To identify the next steps toward improving data collection, it is helpful to understand these opportunities and challenges in the context of current practices.
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While a range of health and health care entities collect data, the data do not flow among these entities in a cohesive or standardized way.
Entities within the health care system face challenges when collecting race, ethnicity, and language data from patients, enrollees, members, and respondents.
Explicitly expressing the rationale for the data collection and training staff, organizational leadership, and the public to appreciate the need to use valid collection mechanisms may improve the situation.
Nevertheless, some entities face health information technology (Health IT) constraints and internal resistance.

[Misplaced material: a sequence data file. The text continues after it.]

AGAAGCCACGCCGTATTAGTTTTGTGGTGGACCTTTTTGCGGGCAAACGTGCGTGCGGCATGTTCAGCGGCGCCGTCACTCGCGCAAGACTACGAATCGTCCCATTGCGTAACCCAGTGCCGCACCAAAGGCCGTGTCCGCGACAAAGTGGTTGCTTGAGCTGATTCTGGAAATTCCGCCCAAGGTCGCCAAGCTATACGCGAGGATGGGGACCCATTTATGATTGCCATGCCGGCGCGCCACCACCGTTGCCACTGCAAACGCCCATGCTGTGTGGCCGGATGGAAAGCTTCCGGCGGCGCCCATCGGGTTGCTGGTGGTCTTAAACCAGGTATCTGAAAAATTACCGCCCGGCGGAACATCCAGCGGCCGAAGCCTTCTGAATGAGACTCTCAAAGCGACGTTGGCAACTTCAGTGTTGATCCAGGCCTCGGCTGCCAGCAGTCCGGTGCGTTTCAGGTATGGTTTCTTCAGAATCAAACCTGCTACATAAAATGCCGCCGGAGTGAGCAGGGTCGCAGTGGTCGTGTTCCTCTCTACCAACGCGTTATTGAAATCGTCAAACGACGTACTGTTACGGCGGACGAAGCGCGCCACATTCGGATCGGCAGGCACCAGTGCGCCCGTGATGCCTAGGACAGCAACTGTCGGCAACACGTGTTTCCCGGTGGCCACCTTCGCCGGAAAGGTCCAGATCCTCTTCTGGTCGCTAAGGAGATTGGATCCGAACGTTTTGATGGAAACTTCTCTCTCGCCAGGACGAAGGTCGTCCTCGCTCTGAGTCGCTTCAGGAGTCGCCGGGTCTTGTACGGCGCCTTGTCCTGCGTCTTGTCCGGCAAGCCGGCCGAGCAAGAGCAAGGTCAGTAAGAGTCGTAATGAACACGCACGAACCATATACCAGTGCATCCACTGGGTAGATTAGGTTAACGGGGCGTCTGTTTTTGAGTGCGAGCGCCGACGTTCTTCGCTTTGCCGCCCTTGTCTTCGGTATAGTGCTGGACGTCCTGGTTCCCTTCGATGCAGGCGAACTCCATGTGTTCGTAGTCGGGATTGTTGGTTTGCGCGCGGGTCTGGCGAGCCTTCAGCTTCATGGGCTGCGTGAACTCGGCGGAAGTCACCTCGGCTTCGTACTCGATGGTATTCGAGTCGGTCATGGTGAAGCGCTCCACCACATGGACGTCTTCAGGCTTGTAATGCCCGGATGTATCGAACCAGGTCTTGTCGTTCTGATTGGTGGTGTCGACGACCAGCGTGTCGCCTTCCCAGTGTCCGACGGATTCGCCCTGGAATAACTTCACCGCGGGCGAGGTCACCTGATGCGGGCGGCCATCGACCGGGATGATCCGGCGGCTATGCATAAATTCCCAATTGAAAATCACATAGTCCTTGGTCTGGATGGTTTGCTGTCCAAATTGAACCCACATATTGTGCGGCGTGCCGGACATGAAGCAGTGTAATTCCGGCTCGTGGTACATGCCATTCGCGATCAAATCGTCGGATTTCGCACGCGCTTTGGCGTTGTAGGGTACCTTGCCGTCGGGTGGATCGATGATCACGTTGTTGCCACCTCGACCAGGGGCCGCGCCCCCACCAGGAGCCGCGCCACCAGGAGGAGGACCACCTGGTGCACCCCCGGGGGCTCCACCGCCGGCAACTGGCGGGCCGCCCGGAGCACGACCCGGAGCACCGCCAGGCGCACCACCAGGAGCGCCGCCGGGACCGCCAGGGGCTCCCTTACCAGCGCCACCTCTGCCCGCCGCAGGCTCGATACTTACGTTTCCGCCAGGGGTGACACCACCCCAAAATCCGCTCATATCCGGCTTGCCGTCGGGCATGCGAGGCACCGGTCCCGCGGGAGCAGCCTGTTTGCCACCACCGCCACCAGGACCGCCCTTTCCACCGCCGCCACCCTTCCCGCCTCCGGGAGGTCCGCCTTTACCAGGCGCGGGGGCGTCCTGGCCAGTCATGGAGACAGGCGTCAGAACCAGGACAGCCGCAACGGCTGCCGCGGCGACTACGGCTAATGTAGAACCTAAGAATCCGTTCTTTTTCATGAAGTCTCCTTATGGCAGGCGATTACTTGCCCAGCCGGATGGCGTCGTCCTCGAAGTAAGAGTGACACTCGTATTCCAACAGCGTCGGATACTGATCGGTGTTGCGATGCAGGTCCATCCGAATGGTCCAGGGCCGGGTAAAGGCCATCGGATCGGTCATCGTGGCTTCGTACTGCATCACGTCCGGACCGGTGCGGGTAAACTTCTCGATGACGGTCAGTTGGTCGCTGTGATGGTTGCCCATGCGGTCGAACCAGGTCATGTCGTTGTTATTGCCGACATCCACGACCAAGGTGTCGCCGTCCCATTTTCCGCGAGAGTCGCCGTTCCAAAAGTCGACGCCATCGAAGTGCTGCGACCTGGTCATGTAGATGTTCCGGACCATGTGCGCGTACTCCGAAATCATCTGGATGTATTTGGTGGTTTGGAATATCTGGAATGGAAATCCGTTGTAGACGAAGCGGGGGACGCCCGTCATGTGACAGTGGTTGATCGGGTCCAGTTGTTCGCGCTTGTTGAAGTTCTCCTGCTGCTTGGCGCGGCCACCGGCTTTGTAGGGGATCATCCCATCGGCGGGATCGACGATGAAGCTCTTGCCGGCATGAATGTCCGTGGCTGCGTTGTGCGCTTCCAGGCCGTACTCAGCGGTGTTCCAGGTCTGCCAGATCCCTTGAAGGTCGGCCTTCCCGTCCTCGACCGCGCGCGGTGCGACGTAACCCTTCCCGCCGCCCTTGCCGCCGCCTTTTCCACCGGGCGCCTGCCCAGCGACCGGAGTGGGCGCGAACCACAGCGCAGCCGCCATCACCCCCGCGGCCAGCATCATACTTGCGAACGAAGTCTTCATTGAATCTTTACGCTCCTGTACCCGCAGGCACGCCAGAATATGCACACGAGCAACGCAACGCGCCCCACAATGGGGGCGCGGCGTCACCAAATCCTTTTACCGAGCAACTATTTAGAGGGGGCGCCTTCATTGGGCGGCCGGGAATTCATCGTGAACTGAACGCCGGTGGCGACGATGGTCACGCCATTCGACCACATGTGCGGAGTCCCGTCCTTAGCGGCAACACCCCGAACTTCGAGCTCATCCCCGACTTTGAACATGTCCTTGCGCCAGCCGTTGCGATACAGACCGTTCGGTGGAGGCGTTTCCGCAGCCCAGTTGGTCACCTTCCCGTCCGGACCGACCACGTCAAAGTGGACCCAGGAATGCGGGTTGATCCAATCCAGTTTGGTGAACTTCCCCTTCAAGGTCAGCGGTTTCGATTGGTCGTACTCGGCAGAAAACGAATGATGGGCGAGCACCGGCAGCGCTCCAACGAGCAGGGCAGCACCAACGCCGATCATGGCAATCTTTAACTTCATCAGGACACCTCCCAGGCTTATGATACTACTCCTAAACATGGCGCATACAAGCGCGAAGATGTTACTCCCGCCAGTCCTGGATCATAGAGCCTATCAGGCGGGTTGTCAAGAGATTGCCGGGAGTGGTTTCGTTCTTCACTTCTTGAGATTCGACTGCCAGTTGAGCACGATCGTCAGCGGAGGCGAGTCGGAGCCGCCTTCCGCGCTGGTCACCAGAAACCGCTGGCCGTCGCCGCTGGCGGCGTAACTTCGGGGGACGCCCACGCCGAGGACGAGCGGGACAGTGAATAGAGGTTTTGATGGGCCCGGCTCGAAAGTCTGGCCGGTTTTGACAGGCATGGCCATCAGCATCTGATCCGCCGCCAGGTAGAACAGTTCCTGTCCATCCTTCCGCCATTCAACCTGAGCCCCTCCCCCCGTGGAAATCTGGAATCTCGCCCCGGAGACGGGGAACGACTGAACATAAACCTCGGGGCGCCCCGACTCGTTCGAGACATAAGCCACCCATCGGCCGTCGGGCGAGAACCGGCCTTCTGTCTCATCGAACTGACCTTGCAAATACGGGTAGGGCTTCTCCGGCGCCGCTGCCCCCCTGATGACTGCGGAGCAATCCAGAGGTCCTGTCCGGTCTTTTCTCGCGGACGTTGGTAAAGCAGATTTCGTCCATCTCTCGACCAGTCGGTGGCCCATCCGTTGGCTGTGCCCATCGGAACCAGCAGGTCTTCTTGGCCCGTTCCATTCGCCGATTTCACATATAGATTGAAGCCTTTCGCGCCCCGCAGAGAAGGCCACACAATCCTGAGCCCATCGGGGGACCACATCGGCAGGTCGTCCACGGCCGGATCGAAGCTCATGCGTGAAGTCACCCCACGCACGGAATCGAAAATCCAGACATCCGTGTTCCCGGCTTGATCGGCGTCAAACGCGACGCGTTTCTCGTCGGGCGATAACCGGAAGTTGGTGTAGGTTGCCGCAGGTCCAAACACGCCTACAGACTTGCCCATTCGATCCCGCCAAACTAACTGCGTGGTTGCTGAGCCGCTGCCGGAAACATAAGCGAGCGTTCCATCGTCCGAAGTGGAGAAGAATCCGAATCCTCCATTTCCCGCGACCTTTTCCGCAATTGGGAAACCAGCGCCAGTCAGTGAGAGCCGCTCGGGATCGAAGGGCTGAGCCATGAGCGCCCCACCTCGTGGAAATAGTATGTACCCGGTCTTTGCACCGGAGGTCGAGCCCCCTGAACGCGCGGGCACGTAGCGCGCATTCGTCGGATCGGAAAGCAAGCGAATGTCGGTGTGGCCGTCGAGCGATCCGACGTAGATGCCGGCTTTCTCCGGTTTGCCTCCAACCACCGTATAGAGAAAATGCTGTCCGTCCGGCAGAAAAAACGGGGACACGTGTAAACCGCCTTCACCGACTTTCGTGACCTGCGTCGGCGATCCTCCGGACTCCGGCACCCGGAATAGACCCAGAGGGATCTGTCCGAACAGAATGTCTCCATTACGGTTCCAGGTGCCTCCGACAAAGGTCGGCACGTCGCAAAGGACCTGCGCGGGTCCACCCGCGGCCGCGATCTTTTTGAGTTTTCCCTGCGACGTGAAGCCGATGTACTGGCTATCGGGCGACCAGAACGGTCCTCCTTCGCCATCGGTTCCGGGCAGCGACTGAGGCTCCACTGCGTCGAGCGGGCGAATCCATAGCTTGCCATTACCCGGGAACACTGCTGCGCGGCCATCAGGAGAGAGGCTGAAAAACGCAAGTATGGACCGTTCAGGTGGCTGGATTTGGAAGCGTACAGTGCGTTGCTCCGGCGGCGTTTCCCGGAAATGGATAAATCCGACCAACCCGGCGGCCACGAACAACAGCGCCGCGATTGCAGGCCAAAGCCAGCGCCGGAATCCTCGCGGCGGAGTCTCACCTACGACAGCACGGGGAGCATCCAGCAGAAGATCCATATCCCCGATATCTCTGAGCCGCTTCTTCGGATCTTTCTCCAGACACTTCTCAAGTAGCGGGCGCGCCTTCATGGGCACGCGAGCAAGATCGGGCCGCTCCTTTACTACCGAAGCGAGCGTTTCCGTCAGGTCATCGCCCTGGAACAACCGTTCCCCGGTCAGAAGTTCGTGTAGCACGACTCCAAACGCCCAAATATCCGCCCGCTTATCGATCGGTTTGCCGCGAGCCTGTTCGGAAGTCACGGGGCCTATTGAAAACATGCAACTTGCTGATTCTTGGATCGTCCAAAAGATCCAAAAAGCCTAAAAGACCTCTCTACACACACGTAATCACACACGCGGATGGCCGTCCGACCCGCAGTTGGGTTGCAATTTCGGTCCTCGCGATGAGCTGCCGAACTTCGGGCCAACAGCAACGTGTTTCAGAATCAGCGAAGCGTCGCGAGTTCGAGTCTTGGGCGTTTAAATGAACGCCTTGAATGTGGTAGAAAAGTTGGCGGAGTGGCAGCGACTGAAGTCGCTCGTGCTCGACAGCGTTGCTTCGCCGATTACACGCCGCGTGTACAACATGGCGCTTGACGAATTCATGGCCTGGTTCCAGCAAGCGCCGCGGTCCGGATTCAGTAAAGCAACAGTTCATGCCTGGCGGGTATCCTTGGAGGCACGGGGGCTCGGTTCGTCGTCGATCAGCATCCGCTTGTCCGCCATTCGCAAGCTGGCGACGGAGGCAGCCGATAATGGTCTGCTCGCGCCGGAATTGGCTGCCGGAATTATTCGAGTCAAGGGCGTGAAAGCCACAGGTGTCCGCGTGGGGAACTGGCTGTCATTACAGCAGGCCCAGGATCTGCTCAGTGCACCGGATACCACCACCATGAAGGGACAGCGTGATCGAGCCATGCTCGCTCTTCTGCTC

Indirect estimation techniques, when used with an understanding of the probabilistic nature of the data, can supplement direct data collection efforts Addressing health and health care disparities requires the full involvement of organizations that have an existing infrastructure for quality measurement and improvement.
Although hospitals, community health centers (CHCs), physician practices, health plans, and local, state, and federal agencies can all play key roles by incorporating race, ethnicity, and language data into existing data collection and quality reporting efforts, each faces opportunities and challenges in attempting to achieve this objective.
Next is a discussion of steps that can be taken to address these issues and improve data collection processes.